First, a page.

- Lorenzi NM, Riley RT, Blyth AJ, Southon G, Dixon BJ: Antecedents of the people and organizational aspects of medical informatics: review of the literature. J Am Med Inform Assoc. 1997, 4 (2): 79-93.View ArticlePubMedPubMed CentralGoogle Scholar
- Légaré F, Stacey D, Forest P-G: Shared Decision Making in Canada: update, challenges and where next!. Z Arztl Fortbild Qualitatssich. 2007, 101 (4): 213-212.PubMedGoogle Scholar
- Hassol A, Walker JM, Kidder D, Rokita K, Young D, Pierdon S, Deitz D, Kuck S, Ortiz E: Patient experiences and attitudes about access to a patient electronic health care record and linked web messaging. J Am Med Inform Assoc. 2004, 11 (6): 505-513. 10.1197/jamia.M1593.View ArticlePubMedPubMed CentralGoogle Scholar
- Zurita L, Nohr C: Patient opinion–EHR assessment from the users perspective. Medinfo. 2004, 11 (Pt 2): 1333-1336.Google Scholar
- Pyper C, Amery J, Watson M, Crook C: Patients' experiences when accessing their on-line electronic patient records in primary care. Br J Gen Pract. 2004, 54 (498): 38-43.PubMedPubMed CentralGoogle Scholar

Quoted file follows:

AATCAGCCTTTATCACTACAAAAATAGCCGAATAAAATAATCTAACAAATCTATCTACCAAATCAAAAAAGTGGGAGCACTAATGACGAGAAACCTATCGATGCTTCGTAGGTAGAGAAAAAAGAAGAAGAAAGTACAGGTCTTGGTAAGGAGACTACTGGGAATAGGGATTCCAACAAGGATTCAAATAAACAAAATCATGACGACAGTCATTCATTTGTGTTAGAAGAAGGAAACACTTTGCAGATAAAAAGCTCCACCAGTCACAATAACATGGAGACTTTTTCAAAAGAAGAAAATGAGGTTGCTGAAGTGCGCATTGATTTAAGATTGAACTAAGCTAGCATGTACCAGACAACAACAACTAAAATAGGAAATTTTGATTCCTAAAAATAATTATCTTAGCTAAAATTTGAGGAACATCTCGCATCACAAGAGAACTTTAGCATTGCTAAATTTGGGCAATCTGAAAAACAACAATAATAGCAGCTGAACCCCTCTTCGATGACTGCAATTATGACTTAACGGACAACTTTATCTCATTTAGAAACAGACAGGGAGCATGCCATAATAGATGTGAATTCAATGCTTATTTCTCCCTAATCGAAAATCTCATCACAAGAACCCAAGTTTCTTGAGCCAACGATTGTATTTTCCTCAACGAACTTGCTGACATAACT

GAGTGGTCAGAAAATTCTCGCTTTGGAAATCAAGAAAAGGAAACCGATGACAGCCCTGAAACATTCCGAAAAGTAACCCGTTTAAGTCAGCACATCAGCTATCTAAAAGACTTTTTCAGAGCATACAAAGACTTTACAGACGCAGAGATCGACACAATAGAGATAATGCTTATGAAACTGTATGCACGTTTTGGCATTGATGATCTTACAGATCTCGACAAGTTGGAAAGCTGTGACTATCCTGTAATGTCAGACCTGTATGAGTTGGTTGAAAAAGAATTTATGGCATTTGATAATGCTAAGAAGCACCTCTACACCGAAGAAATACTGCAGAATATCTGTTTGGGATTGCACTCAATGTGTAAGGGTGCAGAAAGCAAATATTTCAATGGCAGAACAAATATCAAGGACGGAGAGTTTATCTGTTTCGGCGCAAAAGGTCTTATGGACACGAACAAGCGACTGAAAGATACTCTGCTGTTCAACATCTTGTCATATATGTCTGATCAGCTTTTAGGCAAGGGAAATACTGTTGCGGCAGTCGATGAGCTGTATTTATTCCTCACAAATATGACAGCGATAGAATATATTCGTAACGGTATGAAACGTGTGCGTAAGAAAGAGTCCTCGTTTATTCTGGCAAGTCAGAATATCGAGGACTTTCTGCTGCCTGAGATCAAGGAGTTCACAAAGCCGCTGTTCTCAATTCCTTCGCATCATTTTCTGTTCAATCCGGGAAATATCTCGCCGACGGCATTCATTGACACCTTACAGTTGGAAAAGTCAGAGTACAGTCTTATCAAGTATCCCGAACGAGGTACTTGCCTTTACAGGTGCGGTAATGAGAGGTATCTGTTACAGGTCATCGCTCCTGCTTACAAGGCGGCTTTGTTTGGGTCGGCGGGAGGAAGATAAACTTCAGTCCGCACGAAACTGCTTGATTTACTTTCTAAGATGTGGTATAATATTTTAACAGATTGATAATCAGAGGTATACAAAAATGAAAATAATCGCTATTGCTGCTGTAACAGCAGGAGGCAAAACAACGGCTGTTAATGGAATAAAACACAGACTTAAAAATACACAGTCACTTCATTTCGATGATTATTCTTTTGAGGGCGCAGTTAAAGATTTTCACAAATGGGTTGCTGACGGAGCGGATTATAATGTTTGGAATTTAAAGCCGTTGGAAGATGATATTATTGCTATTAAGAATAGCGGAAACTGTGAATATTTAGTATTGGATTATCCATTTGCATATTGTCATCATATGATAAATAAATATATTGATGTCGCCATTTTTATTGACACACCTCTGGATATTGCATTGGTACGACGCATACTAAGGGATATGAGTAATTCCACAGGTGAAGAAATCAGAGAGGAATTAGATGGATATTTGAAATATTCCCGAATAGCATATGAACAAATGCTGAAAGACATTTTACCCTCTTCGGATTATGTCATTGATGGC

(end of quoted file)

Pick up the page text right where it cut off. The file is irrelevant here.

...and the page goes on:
- Clinical Document Architecture. [http://www.hl7.org]
- Chhanabhai P, Holt A: Consumers are ready to accept the transition to online and electronic records if they can be assured of the security measures. Med Gen Med. 2007, 9 (1): 8-Google Scholar
- Schirdewahn S: Opinion publique: Selon la population canadienne, quel est le rôle des technologies de l'information et des communications (TIC) dans le secteur de la santé?. Healthcare Information Management & Communications Canada. 2002, XVI (3): [http://www.hc-sc.gc.ca/hcs-sss/pubs/ehealth-esante/2002-publi-opin-speak/index_f.html]Google Scholar
- Anderson JG: Social, ethical and legal barriers to E-health. Int J Med Inform. 2007, 76 (5–6): 480-483. 10.1016/j.ijmedinf.2006.09.016.View ArticlePubMedGoogle Scholar
- Brailer D, Terasawa E: Use and Adoption of Computer-Based Patient Records. Care Science. 2003, 42-Google Scholar
- Lapointe L, Rivard S: Getting physicians to accept new information technology: insights from case studies. CMAJ. 2006, 174 (11): 1573-1578.View ArticlePubMedPubMed CentralGoogle Scholar